Everyone has their own special way of preparing Thanksgiving dinner. From the juiciest, “this will never dry out!” turkey, to Great Grandmas classic casserole, Thanksgiving is a festive annual tradition. How can you spice up your Thanksgiving routine this year?

Here are two sure fire recipes to keep your guests satisfied this holiday season, but be warned – you just might be the new annual Thanksgiving dinner host!  Good news is, those who cook don’t have to clean, right?


Don’t let your turkey dry out like the Arizona desert! Brining ensures that it never happens again through a simple process of adding moisture to your meat. Turkey is very lean; therefore, it requires much moisture and longer cooking time. Traditional brines consist of water and an abundance of salt, but you can add special seasonings and herbs to enhance the flavor of your brine. This salt solution moistens the turkey through a process known as osmosis, where the higher concentration of salt water diffuses to the lower concentration. When equilibrium is reached, the water and seasonings are then trapped in the turkeys lean tissue, keeping it tender and moist throughout the entire cooking process.

Super Moist Turkey


  • 1 (14 to 16 pound) frozen young turkey

To make the brine:

  • 1 cup kosher salt
  • ½ cup light brown sugar
  • 1 gallon low sodium vegetable stock
  • 1 Tbsp whole black peppercorns
  • 1 ½ tsp allspice berries
  • 1 ½ tsp chopped candied ginger
  • 1 gallon heavily iced water

For the aromatics (stuff inside of turkey cavity while roasting):

  • 1 red apple, sliced
  • ½ onion, sliced
  • 1 cinnamon stick
  • 1 cup water
  • 4 sprigs rosemary
  • 6 leaves sage
  • Canola oil


Begin thawing the turkey in the refrigerator or in a cooler kept at 38°F two or three days before roasting.

Combine the vegetable stock, salt, brown sugar, peppercorns, allspice berries, and candied ginger in a large stockpot over medium-high heat. Stir occasionally to dissolve solids and bring to a boil. Then remove the brine from the heat, cool to room temperature, and refrigerate.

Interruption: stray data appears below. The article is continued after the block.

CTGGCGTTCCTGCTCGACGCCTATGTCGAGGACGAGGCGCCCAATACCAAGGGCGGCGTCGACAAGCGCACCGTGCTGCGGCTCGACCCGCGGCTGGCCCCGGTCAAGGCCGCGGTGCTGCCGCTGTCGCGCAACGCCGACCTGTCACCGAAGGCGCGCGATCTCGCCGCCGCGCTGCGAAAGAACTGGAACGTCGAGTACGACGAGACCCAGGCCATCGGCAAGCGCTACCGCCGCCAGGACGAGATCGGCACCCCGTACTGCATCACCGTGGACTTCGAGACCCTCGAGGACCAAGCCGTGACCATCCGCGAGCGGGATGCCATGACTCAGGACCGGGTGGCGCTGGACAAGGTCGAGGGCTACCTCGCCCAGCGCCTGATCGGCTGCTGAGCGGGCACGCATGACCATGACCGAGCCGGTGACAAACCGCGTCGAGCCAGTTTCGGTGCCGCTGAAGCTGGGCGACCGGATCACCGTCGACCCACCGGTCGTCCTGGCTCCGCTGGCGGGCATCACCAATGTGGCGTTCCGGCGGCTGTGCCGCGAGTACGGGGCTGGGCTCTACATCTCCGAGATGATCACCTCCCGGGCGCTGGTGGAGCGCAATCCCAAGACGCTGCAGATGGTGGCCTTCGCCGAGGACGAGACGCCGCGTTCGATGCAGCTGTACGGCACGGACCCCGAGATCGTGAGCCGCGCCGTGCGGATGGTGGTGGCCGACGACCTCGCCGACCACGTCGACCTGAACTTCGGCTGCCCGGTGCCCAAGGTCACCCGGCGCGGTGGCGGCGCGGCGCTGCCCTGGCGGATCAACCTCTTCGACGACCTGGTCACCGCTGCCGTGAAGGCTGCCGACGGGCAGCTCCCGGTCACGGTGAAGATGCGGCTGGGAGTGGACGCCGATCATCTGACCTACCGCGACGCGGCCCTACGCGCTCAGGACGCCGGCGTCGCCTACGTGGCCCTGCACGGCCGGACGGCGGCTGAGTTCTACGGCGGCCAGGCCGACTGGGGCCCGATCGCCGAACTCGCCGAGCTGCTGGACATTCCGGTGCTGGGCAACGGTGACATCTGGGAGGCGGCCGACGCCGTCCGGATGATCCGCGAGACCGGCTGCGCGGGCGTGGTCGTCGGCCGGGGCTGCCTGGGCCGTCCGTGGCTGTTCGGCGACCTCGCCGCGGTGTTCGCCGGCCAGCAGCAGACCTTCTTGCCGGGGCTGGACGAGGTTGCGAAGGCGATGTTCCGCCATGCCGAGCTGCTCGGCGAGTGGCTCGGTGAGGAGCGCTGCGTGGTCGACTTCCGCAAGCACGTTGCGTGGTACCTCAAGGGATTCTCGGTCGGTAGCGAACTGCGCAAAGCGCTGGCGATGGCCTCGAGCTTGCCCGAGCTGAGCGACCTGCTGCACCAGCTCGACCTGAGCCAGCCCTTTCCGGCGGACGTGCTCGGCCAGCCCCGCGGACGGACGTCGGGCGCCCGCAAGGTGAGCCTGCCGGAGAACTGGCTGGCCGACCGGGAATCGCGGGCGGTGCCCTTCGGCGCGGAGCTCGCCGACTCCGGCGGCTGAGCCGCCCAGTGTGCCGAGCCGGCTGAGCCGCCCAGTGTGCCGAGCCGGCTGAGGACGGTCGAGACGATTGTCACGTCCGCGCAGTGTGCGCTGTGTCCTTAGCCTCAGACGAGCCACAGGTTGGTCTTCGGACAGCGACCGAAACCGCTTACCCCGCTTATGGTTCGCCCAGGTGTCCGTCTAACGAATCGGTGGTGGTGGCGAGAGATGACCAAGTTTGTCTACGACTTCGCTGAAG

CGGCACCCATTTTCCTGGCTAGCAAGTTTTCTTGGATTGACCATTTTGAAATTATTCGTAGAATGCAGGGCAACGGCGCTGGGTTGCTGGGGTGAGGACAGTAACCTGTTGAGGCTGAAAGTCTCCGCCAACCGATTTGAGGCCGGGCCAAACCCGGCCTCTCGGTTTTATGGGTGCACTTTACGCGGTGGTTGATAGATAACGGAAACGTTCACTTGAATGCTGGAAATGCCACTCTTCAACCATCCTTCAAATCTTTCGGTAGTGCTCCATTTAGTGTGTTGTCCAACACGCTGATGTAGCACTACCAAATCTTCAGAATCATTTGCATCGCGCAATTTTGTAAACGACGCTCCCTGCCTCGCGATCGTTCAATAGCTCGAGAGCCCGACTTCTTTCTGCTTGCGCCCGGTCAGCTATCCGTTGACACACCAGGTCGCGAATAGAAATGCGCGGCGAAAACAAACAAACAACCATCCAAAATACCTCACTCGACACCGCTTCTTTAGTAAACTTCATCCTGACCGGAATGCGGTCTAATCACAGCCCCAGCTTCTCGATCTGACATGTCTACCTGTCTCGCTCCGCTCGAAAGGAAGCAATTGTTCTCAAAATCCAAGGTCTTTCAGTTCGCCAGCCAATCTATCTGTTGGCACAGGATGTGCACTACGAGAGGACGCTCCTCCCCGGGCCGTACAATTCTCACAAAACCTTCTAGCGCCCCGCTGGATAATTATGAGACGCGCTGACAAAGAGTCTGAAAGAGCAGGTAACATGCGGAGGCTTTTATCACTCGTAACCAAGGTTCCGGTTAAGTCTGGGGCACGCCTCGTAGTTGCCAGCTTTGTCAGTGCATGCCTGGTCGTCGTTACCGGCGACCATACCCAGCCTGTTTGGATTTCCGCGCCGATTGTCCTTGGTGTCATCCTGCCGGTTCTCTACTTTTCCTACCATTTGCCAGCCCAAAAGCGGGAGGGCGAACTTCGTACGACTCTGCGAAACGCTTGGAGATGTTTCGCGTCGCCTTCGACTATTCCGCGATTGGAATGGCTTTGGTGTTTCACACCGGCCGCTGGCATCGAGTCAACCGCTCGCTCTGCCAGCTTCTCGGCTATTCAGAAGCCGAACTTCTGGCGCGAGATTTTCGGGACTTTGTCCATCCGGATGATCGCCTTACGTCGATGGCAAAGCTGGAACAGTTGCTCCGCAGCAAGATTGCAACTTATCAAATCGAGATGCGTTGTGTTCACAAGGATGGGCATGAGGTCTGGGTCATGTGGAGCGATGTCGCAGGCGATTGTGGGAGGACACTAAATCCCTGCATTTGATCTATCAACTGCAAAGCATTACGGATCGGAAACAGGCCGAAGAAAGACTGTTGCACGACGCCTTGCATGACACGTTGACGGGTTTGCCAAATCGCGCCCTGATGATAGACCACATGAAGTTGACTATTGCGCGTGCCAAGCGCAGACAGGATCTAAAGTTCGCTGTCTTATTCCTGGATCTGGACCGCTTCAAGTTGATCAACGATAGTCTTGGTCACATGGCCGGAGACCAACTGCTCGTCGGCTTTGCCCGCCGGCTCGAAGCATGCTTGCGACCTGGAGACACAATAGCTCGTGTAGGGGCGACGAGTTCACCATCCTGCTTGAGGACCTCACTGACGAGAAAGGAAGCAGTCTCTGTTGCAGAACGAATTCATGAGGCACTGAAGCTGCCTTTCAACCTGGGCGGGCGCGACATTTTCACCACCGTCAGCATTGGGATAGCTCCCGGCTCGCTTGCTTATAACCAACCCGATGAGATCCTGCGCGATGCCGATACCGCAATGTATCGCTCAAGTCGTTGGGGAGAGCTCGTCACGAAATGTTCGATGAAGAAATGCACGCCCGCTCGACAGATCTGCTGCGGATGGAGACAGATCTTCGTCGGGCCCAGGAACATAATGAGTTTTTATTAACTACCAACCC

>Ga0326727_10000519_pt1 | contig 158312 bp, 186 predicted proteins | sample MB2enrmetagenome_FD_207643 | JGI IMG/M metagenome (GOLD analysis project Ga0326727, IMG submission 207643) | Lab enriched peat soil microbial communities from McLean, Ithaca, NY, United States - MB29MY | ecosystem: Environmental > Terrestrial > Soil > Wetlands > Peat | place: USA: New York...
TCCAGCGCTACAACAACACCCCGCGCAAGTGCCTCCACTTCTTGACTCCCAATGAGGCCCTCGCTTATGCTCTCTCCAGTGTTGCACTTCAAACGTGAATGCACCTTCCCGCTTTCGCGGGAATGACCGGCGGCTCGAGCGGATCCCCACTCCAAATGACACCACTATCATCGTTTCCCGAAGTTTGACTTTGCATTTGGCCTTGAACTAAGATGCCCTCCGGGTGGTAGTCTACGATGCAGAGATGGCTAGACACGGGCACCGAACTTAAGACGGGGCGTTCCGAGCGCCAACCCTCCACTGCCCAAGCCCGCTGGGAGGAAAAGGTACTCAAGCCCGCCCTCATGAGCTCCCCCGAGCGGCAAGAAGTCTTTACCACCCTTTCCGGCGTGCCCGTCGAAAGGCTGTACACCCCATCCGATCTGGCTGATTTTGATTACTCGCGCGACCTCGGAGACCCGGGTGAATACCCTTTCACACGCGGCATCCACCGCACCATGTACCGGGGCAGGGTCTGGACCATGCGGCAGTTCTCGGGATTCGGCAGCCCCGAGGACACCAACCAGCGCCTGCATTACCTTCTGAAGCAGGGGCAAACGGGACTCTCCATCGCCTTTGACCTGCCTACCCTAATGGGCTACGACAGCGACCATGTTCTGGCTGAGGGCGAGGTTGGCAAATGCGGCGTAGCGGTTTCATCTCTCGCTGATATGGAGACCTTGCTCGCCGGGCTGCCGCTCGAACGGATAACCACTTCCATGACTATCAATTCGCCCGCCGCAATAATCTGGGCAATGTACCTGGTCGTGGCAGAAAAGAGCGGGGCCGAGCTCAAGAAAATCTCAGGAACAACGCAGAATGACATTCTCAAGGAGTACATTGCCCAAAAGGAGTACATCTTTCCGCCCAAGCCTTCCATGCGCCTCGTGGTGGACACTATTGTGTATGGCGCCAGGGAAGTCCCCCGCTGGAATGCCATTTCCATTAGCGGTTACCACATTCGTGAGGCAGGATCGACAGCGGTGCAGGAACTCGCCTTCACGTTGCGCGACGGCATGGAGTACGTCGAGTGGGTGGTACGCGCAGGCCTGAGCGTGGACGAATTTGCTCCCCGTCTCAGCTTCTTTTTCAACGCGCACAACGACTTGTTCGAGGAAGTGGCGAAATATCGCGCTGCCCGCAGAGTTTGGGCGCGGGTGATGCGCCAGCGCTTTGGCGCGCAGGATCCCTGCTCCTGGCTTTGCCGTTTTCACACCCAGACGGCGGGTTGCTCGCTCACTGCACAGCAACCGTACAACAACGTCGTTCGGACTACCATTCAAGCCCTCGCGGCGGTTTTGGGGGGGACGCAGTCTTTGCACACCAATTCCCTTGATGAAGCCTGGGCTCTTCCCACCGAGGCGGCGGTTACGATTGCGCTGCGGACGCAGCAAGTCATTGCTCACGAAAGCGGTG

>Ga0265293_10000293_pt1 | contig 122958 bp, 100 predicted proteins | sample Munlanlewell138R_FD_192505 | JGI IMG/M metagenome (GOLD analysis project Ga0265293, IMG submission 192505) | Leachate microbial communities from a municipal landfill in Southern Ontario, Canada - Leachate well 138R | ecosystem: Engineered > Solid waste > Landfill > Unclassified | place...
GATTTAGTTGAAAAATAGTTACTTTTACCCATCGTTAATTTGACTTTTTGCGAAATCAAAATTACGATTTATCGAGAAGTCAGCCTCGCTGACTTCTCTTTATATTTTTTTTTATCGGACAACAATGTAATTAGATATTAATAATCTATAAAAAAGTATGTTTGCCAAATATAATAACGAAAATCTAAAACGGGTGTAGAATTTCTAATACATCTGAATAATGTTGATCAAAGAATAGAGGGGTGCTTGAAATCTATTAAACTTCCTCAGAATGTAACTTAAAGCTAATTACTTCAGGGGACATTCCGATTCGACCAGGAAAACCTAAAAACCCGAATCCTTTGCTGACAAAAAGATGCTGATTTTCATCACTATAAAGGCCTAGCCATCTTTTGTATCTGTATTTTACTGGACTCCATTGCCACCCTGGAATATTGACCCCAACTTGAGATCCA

The night before Thanksgiving Day:

Combine the brine, water and ice in the 5-gallon bucket, (you can use a sanitized Home Depot bucket). Place the thawed turkey (with innards removed) breast side down in brine. If necessary, weigh down the bird to ensure it is fully immersed, cover, and refrigerate or set in cool area for 8 to 16 hours, turning the bird once half way through brining.

Preheat the oven to 500°F. Remove the bird from brine and rinse inside and out with cold water. Discard the brine.

Place the bird on a roasting rack set on top of a half sheet pan and pat dry with paper towels.

Combine the apple, onion, cinnamon stick, and 1 cup of water in a microwave safe dish and microwave on high for 5 minutes. Add steeped aromatics to the turkey’s cavity along with the rosemary and sage. Tuck the wings underneath the bird and coat the skin liberally with canola oil.

Roast the turkey on lowest level of the oven at 500°F for 30 minutes. Insert a probe thermometer into thickest part of the breast and reduce the oven temperature to 350°F. Set the thermometer alarm (if available) to 161°F. A 14 to 16 pound bird should require a total of 2 to 2 1/2 hours of roasting. Let the turkey rest, loosely covered with foil or a large mixing bowl for 15 minutes before carving.

Carve, serve and enjoy!

Comments are closed.
Recent News